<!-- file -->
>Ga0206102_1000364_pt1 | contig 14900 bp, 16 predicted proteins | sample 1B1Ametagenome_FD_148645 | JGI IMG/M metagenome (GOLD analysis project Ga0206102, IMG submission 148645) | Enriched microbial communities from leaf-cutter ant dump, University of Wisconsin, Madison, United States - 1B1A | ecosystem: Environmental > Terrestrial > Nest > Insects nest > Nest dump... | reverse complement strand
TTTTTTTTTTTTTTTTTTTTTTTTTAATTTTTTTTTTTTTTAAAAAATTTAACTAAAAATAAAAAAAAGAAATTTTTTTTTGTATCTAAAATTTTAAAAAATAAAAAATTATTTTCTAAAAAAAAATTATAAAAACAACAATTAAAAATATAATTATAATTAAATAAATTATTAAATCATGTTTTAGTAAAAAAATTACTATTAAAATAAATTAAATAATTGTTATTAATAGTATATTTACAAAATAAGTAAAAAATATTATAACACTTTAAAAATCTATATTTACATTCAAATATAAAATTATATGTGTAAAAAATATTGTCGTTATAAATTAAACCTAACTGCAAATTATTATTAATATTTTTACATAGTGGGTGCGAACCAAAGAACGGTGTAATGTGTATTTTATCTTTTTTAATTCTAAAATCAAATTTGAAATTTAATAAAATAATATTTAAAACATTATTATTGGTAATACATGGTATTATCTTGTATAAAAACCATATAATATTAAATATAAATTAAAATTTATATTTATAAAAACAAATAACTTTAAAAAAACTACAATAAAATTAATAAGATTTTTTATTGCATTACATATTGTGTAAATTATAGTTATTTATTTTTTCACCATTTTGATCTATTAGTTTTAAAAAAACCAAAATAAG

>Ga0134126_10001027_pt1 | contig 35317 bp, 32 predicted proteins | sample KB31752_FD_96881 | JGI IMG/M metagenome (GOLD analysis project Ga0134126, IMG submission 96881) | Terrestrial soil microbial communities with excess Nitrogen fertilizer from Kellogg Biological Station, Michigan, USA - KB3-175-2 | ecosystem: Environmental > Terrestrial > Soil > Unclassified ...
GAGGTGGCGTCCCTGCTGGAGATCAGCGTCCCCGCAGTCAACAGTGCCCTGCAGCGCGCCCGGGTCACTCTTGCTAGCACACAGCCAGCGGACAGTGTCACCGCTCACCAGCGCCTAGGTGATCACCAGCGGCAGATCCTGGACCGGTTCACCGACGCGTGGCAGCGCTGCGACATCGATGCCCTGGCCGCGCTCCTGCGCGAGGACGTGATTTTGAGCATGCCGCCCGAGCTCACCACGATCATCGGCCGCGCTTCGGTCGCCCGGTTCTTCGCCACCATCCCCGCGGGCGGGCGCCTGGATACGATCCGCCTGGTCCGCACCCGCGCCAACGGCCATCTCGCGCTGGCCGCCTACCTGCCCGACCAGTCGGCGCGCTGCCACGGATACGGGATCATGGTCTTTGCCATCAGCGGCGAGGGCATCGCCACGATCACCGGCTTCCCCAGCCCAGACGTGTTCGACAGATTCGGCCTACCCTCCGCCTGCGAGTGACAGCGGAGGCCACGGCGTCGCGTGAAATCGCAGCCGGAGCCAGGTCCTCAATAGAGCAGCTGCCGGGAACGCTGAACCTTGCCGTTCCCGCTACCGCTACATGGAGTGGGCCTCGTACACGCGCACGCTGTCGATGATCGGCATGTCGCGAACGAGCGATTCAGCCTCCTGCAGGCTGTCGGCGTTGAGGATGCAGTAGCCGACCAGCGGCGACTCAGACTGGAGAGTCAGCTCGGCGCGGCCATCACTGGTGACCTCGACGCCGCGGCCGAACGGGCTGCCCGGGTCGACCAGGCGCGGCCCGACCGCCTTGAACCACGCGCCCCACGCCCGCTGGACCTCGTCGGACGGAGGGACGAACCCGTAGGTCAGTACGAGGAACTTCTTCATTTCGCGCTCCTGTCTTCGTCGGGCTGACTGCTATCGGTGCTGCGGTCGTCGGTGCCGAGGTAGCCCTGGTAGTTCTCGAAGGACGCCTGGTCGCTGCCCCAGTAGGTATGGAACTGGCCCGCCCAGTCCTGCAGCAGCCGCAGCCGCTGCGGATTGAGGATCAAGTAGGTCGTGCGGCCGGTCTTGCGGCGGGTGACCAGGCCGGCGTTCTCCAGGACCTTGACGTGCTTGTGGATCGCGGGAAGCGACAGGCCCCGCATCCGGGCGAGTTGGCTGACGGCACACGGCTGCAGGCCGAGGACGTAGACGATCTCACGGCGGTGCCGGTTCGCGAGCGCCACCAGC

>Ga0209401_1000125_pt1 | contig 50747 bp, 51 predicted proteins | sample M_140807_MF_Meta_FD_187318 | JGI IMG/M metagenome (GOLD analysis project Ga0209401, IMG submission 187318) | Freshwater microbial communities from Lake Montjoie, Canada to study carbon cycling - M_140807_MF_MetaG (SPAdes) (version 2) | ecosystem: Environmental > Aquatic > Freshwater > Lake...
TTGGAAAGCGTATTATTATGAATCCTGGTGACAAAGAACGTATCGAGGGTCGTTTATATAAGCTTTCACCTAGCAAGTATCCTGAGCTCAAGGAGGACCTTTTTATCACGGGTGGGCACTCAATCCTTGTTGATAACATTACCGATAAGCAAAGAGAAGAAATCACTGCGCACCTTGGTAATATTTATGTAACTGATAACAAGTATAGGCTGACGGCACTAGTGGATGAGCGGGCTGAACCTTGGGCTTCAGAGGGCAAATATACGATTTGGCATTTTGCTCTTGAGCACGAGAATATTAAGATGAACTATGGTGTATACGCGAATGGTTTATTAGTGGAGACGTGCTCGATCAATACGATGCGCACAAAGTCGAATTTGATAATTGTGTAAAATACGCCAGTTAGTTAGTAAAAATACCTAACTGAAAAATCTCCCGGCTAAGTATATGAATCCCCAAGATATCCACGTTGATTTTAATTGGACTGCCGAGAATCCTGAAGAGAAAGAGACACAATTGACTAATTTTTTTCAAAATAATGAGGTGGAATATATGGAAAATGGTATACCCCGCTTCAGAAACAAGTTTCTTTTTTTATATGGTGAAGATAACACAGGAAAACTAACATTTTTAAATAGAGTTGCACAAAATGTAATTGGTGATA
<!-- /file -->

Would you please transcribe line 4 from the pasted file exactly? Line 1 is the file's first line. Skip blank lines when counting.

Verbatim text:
GAGGTGGCGTCCCTGCTGGAGATCAGCGTCCCCGCAGTCAACAGTGCCCTGCAGCGCGCCCGGGTCACTCTTGCTAGCACACAGCCAGCGGACAGTGTCACCGCTCACCAGCGCCTAGGTGATCACCAGCGGCAGATCCTGGACCGGTTCACCGACGCGTGGCAGCGCTGCGACATCGATGCCCTGGCCGCGCTCCTGCGCGAGGACGTGATTTTGAGCATGCCGCCCGAGCTCACCACGATCATCGGCCGCGCTTCGGTCGCCCGGTTCTTCGCCACCATCCCCGCGGGCGGGCGCCTGGATACGATCCGCCTGGTCCGCACCCGCGCCAACGGCCATCTCGCGCTGGCCGCCTACCTGCCCGACCAGTCGGCGCGCTGCCACGGATACGGGATCATGGTCTTTGCCATCAGCGGCGAGGGCATCGCCACGATCACCGGCTTCCCCAGCCCAGACGTGTTCGACAGATTCGGCCTACCCTCCGCCTGCGAGTGACAGCGGAGGCCACGGCGTCGCGTGAAATCGCAGCCGGAGCCAGGTCCTCAATAGAGCAGCTGCCGGGAACGCTGAACCTTGCCGTTCCCGCTACCGCTACATGGAGTGGGCCTCGTACACGCGCACGCTGTCGATGATCGGCATGTCGCGAACGAGCGATTCAGCCTCCTGCAGGCTGTCGGCGTTGAGGATGCAGTAGCCGACCAGCGGCGACTCAGACTGGAGAGTCAGCTCGGCGCGGCCATCACTGGTGACCTCGACGCCGCGGCCGAACGGGCTGCCCGGGTCGACCAGGCGCGGCCCGACCGCCTTGAACCACGCGCCCCACGCCCGCTGGACCTCGTCGGACGGAGGGACGAACCCGTAGGTCAGTACGAGGAACTTCTTCATTTCGCGCTCCTGTCTTCGTCGGGCTGACTGCTATCGGTGCTGCGGTCGTCGGTGCCGAGGTAGCCCTGGTAGTTCTCGAAGGACGCCTGGTCGCTGCCCCAGTAGGTATGGAACTGGCCCGCCCAGTCCTGCAGCAGCCGCAGCCGCTGCGGATTGAGGATCAAGTAGGTCGTGCGGCCGGTCTTGCGGCGGGTGACCAGGCCGGCGTTCTCCAGGACCTTGACGTGCTTGTGGATCGCGGGAAGCGACAGGCCCCGCATCCGGGCGAGTTGGCTGACGGCACACGGCTGCAGGCCGAGGACGTAGACGATCTCACGGCGGTGCCGGTTCGCGAGCGCCACCAGC